Females are under-represented as departmental chairs in academic medical centers and identifying ways to increase their numbers in this position would be useful. A previous study of women chairs of pathology showed that 35% of permanent chairs had previously been interim chairs, suggesting that the interim position was a common pathway for women to advance to a permanent chair position. We sought to determine whether it might also be true for males and if not, possible reasons for the difference. Between January 2016 and June 2022, the Association of Pathology Chairs identified 50 people who had served as interim pathology department chairs. Males served as interim chairs more often than females (66% vs 34%), but, within this time frame, female interim chairs were more likely to become permanent chairs than males (47% of females compared to 27% of males). To better understand the difference in the rate of advancement from interim to permanent chair, we surveyed the 50 individuals who had served as interim chairs to explore gender differences in backgrounds, reasons for serving as interim chairs and reasons for seeking or not seeking the permanent chair position. No significant gender differences were found except that male interim chairs were older (59.2 years) than female interim chairs (50.4 years). This study affirms that serving as an interim chair is a common pathway for females to become permanent chairs, while it is less so for males, although the reasons for this difference could not be determined.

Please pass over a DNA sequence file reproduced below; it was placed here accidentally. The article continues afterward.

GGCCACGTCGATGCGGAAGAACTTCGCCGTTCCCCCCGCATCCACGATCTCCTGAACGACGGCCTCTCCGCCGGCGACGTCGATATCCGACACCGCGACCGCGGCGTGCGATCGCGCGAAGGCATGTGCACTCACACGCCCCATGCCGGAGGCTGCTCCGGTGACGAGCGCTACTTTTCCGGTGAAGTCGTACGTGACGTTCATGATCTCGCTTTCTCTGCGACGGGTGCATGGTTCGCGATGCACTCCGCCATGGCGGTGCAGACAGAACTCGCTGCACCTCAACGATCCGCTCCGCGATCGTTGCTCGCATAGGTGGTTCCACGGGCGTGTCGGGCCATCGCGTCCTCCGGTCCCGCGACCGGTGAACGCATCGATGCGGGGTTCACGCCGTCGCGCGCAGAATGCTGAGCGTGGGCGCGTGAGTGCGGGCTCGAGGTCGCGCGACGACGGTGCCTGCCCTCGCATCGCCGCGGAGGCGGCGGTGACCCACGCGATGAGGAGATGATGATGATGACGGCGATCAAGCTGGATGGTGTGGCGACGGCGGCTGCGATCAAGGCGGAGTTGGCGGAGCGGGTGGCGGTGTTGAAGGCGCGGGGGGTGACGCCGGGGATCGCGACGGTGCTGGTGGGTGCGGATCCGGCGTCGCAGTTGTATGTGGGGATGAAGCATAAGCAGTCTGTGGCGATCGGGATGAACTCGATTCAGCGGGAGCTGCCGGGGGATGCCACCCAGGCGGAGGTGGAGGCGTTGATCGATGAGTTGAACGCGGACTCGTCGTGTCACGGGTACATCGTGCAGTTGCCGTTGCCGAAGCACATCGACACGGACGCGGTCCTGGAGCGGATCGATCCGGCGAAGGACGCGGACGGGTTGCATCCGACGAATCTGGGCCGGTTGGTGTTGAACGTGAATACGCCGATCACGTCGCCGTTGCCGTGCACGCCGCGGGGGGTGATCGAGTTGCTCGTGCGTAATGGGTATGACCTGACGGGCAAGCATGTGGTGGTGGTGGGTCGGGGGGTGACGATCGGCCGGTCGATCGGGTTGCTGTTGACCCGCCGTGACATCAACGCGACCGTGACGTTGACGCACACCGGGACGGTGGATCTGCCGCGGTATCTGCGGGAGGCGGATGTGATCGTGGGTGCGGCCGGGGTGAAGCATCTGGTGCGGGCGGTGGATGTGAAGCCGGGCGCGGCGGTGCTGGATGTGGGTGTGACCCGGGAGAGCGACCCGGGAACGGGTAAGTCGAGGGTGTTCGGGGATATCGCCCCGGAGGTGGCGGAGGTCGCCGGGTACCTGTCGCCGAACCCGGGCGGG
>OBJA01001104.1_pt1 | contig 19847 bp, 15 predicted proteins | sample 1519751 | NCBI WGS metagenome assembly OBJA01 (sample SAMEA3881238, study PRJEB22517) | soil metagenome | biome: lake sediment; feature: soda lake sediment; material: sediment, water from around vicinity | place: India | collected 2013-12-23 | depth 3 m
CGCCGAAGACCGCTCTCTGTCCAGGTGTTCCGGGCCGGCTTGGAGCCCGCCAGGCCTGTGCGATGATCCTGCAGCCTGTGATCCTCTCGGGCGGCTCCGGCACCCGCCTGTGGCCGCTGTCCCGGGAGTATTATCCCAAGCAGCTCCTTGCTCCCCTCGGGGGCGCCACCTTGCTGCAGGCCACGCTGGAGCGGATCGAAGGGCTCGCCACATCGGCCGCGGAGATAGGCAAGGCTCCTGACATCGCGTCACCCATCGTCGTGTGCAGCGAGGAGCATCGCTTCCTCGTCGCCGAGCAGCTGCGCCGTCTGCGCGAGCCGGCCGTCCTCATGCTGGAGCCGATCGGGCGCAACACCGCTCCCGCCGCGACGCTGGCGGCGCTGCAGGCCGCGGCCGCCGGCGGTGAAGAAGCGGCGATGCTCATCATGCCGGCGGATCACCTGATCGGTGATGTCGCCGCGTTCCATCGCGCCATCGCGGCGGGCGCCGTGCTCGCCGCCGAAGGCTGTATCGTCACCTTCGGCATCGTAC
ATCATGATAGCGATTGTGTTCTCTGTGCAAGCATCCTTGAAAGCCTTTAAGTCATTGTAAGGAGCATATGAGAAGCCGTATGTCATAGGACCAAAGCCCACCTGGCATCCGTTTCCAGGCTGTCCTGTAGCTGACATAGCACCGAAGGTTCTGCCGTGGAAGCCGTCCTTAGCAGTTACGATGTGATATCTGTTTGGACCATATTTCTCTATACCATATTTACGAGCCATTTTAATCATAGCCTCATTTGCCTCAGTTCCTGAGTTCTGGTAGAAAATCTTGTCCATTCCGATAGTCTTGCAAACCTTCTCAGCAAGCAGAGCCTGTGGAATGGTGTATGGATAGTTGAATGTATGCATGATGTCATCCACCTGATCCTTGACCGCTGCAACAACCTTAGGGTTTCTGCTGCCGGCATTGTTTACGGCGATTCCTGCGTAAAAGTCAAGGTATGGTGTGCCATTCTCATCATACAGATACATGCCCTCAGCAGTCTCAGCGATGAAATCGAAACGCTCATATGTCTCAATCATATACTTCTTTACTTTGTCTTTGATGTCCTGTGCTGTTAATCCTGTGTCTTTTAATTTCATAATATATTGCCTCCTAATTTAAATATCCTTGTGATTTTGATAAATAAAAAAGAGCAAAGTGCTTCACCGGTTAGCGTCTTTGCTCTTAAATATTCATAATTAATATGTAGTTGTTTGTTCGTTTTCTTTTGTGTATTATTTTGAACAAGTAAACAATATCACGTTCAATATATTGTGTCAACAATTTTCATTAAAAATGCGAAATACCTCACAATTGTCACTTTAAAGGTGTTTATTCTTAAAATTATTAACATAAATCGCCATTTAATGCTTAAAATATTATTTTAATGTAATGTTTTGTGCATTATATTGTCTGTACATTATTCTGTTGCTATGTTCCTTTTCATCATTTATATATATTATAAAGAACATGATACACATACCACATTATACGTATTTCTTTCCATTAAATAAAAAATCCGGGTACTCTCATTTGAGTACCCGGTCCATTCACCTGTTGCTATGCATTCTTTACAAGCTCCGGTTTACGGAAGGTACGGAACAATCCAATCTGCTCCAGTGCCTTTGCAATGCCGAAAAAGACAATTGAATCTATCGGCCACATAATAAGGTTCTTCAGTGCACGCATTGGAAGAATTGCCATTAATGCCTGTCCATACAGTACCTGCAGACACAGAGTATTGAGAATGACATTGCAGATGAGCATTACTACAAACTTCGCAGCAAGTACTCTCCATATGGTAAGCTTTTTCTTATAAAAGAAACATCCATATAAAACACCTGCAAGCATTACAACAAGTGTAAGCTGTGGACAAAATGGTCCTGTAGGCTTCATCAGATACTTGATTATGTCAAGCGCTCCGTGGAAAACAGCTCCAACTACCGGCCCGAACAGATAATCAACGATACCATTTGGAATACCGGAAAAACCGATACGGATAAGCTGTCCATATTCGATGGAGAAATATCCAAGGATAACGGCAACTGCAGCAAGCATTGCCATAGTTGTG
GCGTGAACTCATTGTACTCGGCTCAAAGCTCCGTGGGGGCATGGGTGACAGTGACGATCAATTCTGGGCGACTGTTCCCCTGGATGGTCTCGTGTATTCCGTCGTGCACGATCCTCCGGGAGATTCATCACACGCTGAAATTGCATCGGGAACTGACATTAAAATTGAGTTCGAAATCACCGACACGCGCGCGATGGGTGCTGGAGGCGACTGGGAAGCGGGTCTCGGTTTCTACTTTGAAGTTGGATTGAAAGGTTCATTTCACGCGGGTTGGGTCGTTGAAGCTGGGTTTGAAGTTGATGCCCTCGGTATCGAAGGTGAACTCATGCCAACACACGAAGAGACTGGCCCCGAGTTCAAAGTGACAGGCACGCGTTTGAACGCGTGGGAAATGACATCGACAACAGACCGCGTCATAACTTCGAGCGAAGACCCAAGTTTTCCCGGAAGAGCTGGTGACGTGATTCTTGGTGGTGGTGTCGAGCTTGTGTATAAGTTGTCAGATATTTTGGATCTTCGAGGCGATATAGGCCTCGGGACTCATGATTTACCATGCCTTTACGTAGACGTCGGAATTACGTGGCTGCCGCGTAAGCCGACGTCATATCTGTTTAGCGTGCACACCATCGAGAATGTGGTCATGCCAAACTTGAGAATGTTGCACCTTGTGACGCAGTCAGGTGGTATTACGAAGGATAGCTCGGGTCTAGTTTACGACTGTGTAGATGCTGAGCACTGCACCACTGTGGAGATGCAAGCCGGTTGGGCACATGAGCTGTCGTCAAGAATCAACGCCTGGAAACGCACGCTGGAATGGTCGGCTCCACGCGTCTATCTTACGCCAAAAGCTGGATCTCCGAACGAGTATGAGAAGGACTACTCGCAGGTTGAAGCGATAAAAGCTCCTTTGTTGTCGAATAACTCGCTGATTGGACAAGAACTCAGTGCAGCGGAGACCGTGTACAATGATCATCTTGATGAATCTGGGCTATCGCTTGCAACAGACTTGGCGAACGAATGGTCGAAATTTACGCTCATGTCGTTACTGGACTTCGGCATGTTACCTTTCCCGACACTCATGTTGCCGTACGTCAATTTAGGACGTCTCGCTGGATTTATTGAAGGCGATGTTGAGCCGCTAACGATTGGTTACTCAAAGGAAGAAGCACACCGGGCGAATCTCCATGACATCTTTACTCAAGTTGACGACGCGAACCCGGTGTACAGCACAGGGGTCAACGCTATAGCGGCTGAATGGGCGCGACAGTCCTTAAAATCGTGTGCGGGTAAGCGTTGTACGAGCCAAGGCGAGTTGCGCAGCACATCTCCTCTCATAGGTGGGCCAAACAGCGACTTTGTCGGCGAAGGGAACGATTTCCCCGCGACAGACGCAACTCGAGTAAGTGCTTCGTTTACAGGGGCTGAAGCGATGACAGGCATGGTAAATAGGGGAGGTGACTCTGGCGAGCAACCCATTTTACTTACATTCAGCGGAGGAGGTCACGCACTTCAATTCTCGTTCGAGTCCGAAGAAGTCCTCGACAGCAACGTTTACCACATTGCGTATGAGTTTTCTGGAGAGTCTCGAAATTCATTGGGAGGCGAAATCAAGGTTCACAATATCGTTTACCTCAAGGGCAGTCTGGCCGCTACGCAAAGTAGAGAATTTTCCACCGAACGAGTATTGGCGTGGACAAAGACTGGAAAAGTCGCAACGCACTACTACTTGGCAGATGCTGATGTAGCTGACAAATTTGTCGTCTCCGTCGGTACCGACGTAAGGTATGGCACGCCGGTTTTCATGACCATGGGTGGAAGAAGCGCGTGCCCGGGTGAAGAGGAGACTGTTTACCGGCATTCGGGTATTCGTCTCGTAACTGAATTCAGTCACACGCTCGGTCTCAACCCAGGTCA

All Science Journal Classification (ASJC) codes
- Pathology and Forensic Medicine